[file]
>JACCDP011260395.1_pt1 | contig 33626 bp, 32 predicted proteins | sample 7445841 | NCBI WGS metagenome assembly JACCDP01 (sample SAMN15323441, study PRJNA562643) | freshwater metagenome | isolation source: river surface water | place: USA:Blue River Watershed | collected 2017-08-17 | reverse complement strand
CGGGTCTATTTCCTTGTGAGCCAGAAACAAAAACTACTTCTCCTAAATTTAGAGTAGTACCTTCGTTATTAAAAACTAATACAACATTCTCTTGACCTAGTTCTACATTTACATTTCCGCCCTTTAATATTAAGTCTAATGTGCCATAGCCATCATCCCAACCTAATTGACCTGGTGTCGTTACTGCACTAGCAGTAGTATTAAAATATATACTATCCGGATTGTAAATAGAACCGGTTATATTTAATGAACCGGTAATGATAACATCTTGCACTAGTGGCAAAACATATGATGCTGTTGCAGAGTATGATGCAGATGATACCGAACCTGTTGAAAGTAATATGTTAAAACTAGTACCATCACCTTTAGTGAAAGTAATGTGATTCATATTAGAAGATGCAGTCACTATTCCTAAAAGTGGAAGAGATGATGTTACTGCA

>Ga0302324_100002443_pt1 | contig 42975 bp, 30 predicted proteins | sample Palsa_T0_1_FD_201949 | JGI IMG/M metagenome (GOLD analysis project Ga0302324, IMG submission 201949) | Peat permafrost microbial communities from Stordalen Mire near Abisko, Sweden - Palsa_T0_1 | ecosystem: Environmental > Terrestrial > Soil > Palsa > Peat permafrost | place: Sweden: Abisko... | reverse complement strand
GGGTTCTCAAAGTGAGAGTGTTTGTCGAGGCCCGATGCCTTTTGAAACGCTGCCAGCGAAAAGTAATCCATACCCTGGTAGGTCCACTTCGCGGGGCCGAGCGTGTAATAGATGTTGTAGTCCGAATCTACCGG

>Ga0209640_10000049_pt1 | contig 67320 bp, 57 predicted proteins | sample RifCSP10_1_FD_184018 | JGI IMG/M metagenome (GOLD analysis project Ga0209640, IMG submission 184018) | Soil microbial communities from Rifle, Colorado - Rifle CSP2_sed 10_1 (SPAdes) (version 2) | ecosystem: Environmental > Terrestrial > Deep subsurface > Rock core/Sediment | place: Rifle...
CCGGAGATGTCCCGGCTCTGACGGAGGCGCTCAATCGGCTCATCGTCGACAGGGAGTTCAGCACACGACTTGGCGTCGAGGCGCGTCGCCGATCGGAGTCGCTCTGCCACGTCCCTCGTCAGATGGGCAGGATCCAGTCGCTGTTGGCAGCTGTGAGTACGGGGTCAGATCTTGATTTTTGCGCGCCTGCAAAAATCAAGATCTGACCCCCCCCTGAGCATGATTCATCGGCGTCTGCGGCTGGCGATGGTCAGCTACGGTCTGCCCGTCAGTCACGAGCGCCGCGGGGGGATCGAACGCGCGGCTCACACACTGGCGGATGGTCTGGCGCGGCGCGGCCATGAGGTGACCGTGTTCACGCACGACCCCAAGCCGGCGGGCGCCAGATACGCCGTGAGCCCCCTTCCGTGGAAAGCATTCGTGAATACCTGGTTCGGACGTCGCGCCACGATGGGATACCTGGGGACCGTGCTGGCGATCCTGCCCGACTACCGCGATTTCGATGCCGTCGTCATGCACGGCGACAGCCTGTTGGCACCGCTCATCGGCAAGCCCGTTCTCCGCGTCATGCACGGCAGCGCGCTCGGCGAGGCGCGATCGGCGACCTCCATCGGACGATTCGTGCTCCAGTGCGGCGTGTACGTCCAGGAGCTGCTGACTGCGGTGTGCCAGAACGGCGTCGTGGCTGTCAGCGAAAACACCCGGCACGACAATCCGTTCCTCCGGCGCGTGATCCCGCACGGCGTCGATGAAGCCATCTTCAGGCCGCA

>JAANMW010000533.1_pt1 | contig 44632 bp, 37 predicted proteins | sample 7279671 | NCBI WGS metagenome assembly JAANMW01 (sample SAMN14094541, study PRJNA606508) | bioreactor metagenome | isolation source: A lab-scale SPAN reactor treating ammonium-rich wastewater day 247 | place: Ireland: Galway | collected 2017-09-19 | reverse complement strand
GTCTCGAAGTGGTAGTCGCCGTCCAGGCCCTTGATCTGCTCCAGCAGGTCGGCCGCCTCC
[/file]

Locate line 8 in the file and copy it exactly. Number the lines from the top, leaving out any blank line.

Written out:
GTCTCGAAGTGGTAGTCGCCGTCCAGGCCCTTGATCTGCTCCAGCAGGTCGGCCGCCTCC